3rd September 2013: I meet with my neurologist. Against all expectations, he tells me the tumour is stable. There’s no need for any immediate action, no need for treatment. He says come back in six months, and that he won’t even want to measure my tumour’s blood uptake for another year. Another lucky break after a few months of worsening health. He prescribes yet more anti-epilepsy drugs, promising me we’ll get my seizures under control soon.

Early November 2013: A huge upsurge in seizures, mostly light but sometimes as frequent as two or three times an hour. I also start to have difficulty with my speech, tripping over words or not being able to find the right ones. We’re staying calm, having been spooked before. We’re assuming it’s all part of the constant up-and-down of my seizures and symptoms. I don’t want to take any more drugs, as upping my dose the last time left me knackered and irritable for weeks.

February 2014: My next round of MRIs and results day. All is stable, with no noticeable growth. This wasn’t a trace scan (looking at blood vessels in the tumour) so there can be no conclusions drawn, but generally things are good. Though there’s nothing further my neurologist feels he can do about the seizures. Come back in six months.

March 2014: I discover, by chance and thanks to an email from a brain tumour patient, that because my seizures are stable and don’t affect my ability to drive, that I can apply for my driving license back. Better still, I can start to drive the moment I’ve apply because I voluntarily gave up the license in the first place. For the first time in two years, I can drive my kids around again. I’m ecstatic. My neurologist has supported my re-application. All I have to do now is wait for it to be rubber stamped by the DVLA, and I get the piece of paper. But I’m driving right now. Hooray!

June 2014: After a conspiratorial little meeting with a fellow brain tumour patient, I decide to ask my neurologist again about my seizures. I want to try some different drugs. He agrees, which is good. I ask him: why not just take me off the drugs all together. He tells me that wouldn’t be clever, and shows me the growth of my tumour since the very first scan, which is significant though within ‘the margins of expectation. What he means is: though he’s being telling my my tumour is stable, that doesn’t mean it hasn’t been growing. And I assume from this, it will keep on growing at the same or a faster rate. It’s like a little kick in the stomach. Over a period of months, we try the new drugs. It makes no difference I can detect to the seizures. (Meantime, we agree to postpone my next MRI until November, so the drugs can bed in and to allow for my house move).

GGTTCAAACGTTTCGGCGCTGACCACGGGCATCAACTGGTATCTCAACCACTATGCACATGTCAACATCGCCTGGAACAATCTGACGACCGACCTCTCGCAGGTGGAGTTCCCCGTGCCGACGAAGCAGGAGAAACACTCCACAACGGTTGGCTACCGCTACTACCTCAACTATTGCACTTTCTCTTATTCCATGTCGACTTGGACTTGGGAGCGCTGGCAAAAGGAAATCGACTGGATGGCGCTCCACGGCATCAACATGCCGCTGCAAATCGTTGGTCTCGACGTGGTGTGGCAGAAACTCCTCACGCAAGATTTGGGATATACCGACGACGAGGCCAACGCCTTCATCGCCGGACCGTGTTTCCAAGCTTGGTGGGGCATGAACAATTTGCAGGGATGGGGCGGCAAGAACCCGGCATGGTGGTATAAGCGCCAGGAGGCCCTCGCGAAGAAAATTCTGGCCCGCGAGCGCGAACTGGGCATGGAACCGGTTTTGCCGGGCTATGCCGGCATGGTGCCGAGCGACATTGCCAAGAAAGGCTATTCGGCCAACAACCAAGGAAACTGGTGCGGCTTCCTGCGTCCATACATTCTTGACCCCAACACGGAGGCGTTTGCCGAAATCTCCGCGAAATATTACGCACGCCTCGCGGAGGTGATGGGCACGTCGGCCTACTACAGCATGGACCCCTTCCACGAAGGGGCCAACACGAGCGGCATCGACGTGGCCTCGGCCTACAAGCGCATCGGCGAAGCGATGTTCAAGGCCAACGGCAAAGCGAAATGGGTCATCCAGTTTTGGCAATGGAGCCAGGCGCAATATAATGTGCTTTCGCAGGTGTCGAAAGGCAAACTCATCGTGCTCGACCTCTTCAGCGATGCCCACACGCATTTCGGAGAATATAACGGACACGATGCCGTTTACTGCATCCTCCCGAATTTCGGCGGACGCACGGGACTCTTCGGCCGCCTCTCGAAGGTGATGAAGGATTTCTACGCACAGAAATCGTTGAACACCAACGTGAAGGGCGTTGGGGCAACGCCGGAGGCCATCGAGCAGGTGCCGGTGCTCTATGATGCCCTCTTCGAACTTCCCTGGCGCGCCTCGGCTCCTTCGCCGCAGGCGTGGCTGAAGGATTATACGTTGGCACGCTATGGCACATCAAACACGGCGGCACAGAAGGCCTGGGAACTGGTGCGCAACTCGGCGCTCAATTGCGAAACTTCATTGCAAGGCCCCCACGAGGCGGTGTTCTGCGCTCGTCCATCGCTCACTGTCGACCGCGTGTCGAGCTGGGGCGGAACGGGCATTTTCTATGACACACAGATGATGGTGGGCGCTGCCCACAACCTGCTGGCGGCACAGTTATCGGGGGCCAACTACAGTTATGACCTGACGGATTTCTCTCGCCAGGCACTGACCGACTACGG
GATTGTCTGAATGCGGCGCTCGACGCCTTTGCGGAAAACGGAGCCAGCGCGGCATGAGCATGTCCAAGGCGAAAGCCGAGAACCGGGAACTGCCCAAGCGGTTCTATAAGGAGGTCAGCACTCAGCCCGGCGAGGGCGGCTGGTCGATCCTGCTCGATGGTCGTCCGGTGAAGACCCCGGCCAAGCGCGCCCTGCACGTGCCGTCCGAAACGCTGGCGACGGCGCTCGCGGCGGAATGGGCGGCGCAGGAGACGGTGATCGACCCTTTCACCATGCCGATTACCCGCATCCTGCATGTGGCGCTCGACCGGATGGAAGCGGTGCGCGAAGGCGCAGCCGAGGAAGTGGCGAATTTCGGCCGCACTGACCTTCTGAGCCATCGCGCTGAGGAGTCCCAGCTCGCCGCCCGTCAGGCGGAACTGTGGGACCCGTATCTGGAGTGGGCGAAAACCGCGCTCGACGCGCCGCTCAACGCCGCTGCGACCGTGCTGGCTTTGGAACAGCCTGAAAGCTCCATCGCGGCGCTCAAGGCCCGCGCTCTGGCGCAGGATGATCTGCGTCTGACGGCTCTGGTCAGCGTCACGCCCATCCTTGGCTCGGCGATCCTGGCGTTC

August 2015: We move. The whole family decided at the beginning of the year that we can no longer live in Essex. At the time, I was feeling particularly isolated because I couldn’t drive and we lived in a house pretty much in the middle of nowhere. Meantime, my wife had very poor access to her work and we are increasingly reliant on her income because of my seizures and fatigue. We move back to a city. But it’s not just down the road. It’s not even the same country. We move from Essex to Belfast.

6th November 2014: After months and months of chasing (seven moths to be precise) I receive a letter from the DVLA about my application to drive again. It’s been refused. I cannot drive and am devastated. One envelope has suddenly turned me from someone who has driven perfectly safely for the last sevent months to someone who’s a danger to myself and others. I contact my neurologist who say’s he supported my application, so what’s going on? I’m going to appeal the decision.

19th and 20th November 2014: My next MRI and results days. They’ve been squashed together, because I now live in Northern Ireland and have to fly in to London for my appointment. Things continue to be broadly stable, though there is some mild enhancement at the top of my brain tumour. My neurologist wants to keep a close eye on it, but I’m to make an appointment for six months’ time as usual.

December 2014: The DVLA writes back. Despite my neurologist signing me off for driving, and the heap of evidence I’ve provided that my seizures do not affect my ability to control a car, I have been, effectively, banned for driving for life. They refuse to provide any date for when this decision will be reconsidered.

15th December 2014: I stop writing this blog. I can no longer drive, I’m still having seizures, but I’m relatively healthy. I don’t want to share things that aren’t useful or interesting, so I call a halt and decide to go quiet for a while.

18th and 19th May 2015: I see my neurologist again in London for my six-monthly check. The enhancement in the top of the tumour remains, but doesn’t seem to be getting any worse. The seizures refuse to go away and I remain fatigued, sleeping for an hour most days. My neurologist tries me on another third drug, replacing Lacosamide with Parampanel.

I immediately start to feel less tired. It’s as if I’ve been living under water for the last two years. I realise the other ‘third’ drugs I’ve been on haven’t worked and have also created in me a consistent fuzziness. But Parampanel does come with two significant problems. First, it makes me so dizzy that I can only take it last thing at night. Second, it does absolutely nothing to stop the seizures. In other words, this ‘third’ drug doesn’t work any better than the others did.

16th and 17th November 2015: I’m due my next appointment and MRI scan, but because my usual neurologist is away I see a colleague. He declares the tumour to be stable once again, which of course is cause for celebration. But he’s not happy with my drugs. If I’m getting dizzy and it’s not stopping the seizures, then I should consider coming off the Parampanel.